The film is smothered in music throughout, which is fantastic for Italo soundtrack fans, though it does seem a ploy to make up for deficiencies in the plot, acting and directing, rather than organized intent. Not the typical score you might expect from such esteemed horror pros, the soundtrack is funky, beautiful, subtle, drenched in keyboard and guitar licks and unusually packed with complete songs rather than short cues of mood. There are similarities to Goblin’s non-soundtrack LP Roller or Frizzi’s more psych rock work with Franco Bixio and Vince Tempera, such as the track “With You” from SEVEN NOTES IN BLACK. It’s a gorgeous collection of music, and I like it so much I was considering using “Ammoniaca” as my wedding anthem.

After a brief intro with Andrea and Luca on a raceway track, the two pals mount a couple of speedsters and zoom past the camera, accompanied by the glorious groove of the track that opens the LP’s side two. This unexpected piano-cookin’ rocker with a vocal lead by Cherry Five’s Tony Tartarini singing in English with a very heavy accent (maybe a phonetic reading?), must be heard to be believed. Very catchy, very funny, and very entertaining, in my opinion this tune is a top fiver for ridiculous Euro rock lyrics sung by a non-native speaker. It rivals the title theme from Dick Maas’ AMSTERDAMNED by Dutch rockers Loïs Lane, or even Goblin alumnus Claudio Simonetti’s “Don’t Answer the Telephone” from Ruggero Deodato’s DIAL HELP.

Originally, I thought the song was about a woman named “Michelle”, because that’s what Tartarini seems to be singing in the chorus: “My Michelle, my deeeear Michelle.”

But oh boy, was my ear corrected when I read the title on the back cover, and finally confirmed by the film’s subtitle of La Merde. The chorus is actually: “’Cause you’re all my shit, my dammmmmmned shit. I am only a little fish into your net.” What?!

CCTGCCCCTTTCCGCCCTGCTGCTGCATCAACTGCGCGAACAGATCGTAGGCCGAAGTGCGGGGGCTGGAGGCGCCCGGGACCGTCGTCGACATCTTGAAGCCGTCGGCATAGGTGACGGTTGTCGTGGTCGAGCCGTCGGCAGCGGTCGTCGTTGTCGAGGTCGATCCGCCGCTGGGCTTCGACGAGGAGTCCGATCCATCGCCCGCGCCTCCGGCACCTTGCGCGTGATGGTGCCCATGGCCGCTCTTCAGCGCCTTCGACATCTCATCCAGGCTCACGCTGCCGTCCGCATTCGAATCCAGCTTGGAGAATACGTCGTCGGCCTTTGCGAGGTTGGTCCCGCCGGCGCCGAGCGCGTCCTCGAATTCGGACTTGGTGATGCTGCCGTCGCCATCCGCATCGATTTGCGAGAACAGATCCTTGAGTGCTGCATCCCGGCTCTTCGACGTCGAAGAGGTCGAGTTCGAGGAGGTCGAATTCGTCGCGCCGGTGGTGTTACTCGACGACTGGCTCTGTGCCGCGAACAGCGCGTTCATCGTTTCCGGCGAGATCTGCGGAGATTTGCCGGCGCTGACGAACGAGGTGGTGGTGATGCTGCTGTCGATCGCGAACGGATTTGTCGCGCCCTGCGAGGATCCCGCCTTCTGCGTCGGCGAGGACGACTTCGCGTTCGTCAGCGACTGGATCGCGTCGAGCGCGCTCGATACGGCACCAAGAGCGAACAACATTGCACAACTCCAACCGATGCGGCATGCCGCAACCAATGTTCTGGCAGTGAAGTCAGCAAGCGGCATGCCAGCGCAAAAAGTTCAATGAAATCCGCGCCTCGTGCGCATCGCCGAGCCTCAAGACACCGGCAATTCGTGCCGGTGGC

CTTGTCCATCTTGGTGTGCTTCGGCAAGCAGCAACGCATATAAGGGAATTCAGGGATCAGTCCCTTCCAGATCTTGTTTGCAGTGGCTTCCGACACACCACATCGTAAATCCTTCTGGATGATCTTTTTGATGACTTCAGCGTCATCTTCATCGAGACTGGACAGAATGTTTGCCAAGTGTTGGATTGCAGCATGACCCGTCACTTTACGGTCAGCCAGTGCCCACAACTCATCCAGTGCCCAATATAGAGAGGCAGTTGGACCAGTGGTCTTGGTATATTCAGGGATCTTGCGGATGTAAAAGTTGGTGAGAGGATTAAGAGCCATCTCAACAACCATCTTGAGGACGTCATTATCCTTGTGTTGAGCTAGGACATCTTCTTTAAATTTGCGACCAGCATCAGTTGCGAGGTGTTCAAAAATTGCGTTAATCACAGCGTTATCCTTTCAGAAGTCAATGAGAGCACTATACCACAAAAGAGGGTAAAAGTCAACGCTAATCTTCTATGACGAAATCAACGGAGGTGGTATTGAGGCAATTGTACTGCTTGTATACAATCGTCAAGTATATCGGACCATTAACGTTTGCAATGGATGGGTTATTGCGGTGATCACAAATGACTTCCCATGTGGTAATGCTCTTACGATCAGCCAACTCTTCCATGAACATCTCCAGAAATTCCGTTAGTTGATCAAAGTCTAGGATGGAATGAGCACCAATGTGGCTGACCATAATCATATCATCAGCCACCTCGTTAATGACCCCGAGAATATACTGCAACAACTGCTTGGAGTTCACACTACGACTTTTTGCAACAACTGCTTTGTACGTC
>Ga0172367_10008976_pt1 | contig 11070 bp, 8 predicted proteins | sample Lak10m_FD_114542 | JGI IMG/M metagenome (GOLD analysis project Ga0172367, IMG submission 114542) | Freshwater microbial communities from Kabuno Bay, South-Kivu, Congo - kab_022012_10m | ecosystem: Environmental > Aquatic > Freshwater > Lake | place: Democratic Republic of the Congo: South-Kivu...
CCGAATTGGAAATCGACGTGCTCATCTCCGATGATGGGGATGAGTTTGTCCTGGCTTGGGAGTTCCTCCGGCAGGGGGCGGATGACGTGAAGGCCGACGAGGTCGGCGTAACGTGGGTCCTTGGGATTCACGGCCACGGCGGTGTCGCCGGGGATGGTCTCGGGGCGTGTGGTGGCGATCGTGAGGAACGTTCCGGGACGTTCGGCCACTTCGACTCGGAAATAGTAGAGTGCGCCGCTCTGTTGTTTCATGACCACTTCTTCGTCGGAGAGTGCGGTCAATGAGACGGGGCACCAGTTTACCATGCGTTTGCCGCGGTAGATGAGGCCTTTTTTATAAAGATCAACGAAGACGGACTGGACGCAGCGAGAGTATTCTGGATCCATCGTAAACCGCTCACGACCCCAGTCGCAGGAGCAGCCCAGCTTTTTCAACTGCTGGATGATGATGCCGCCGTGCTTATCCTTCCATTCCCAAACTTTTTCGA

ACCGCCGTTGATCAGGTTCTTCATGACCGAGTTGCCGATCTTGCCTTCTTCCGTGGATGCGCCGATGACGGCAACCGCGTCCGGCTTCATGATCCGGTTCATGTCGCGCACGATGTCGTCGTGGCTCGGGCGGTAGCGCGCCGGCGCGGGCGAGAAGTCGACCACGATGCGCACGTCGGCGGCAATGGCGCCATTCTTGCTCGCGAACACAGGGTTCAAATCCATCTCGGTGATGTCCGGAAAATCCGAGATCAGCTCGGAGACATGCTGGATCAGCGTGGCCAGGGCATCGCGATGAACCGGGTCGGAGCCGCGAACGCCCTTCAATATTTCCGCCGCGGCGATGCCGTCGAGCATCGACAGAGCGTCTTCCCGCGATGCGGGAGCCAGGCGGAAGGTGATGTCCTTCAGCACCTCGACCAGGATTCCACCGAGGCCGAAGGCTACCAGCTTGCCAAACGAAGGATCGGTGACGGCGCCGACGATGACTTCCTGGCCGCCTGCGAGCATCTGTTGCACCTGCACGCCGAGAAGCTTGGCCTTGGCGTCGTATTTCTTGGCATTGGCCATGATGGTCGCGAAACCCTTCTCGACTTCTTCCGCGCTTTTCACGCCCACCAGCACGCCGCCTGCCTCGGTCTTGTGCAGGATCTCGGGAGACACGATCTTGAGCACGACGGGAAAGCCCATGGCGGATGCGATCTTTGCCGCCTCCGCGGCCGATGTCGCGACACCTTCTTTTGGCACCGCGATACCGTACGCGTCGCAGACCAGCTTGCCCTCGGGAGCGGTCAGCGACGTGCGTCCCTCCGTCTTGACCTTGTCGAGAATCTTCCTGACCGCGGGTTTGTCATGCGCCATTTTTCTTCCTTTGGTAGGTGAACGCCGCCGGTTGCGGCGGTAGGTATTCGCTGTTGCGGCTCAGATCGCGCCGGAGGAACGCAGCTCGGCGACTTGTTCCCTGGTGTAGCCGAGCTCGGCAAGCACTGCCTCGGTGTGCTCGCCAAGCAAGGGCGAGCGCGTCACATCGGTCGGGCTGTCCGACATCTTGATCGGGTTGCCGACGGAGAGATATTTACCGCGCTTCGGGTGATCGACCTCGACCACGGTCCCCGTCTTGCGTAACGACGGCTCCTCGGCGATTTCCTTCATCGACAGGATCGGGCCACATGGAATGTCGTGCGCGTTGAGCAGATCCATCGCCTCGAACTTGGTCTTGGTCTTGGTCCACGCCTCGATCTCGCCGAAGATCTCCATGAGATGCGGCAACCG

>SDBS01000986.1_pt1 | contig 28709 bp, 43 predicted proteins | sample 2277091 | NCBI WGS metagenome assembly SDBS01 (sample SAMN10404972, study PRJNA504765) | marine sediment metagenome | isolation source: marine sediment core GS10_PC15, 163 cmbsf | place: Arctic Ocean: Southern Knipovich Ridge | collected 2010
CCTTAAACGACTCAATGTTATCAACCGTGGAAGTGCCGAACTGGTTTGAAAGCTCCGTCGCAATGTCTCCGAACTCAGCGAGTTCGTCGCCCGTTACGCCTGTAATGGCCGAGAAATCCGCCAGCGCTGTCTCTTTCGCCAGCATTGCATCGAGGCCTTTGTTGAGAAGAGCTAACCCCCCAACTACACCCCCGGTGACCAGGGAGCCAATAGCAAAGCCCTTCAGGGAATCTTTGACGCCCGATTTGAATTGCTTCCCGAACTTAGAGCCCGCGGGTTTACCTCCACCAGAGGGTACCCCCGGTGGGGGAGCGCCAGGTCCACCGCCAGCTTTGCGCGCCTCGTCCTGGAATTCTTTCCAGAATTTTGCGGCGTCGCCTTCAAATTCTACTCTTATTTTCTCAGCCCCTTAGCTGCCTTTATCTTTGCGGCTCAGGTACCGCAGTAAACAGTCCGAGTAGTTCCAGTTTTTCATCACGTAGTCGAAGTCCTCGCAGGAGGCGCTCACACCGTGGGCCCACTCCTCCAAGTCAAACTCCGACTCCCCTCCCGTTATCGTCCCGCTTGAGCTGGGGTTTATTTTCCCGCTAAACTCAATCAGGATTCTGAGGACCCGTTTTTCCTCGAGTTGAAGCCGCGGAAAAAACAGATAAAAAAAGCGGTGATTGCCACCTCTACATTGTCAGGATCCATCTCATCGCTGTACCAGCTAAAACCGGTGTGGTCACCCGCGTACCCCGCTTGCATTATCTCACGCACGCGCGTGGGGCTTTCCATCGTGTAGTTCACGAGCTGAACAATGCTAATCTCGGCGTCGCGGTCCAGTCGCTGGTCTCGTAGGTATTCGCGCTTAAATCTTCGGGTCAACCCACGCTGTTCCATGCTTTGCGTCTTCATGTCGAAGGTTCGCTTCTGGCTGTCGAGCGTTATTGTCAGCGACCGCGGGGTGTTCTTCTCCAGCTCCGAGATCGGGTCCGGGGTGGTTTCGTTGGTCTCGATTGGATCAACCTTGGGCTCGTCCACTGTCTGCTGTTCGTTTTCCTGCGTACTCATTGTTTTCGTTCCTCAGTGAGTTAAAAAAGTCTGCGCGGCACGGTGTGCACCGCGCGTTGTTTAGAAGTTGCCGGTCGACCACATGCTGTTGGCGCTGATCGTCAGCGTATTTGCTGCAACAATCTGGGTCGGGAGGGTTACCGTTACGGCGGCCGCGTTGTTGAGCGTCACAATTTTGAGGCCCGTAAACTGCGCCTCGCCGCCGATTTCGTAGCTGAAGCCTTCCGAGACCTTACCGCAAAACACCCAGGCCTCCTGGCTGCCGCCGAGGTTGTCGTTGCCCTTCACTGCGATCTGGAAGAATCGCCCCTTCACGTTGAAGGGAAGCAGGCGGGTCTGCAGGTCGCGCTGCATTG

As I mentioned before, I have loved and enjoyed the soundtrack album for years but always considered this lone vocal track to be the odd black sheep. So I was surprised and delighted to find it’s actually PERCHÉ SI UCCIDONO’s centerpiece! Numerous instrumental-only versions of “My Damned Shit” both at a quick pace and moodier, slow renditions continue to spring up throughout the film. Some have a flavour more akin to THE GODFATHER or THE SICILIAN CLAN; nostalgic, vaguely menacing, the undercurrent of crime. When those vocals are removed and the melody is plucked or plinked, it suddenly becomes intoxicating. There’s even a version with just reverb-drenched vibraphones and flute. Best yet, one of Andrea’s drug hallucinations features both Andrea’s father and a woman Andrea’s been lusting for dressed in Victorian garb and white wigs, playing cellos and harps as Andrea imitates an orchestra conductor. A naked black male rises from the floor and plays trumpet (still naked!). The faux-renaissance tune morphs into yet another rendition of “My Damned Shit”!

And not ONE of these alternate cuts are featured on the CD or LP release, despite the rest of side two being rounded out by Willy Brezza-penned material, including “Dodici e un quarto”, a pretty but obvious lift from “Whiter Shade of Pale”. Honestly, “My Damned Shit” completely dominates the score and amply justifies Willy Brezza’s lone credit, but the variants on this theme could have formed a complete EP of their own. Likewise, other great music is prominent in the film but not featured on the LP, including a very heavy pummeling bass riff during a firing squad hallucination and a chase scene. Excitingly distinct from every other cut, I can’t for the life of me understand why it didn’t make the track list. Meanwhile, the LP I know and love is full of superb tracks that are absent from the film or only heard only in snippets, all of them Frizzi/Goblin compositions.

The soundtrack was originally released in limited numbers by Cinevox, but reissued in the 90s and onwards. I first heard a rip from an Italian Cinevox CD, and later purchased an LP reissue from the fabulous Aux 33 Tours record store in Montreal. Naturally, the album by Il Reale Impero Britannico had arrived in shop with a bundle of more recognized Italian releases, and no one knew what the hell it was.

Double LP mega-reissue please!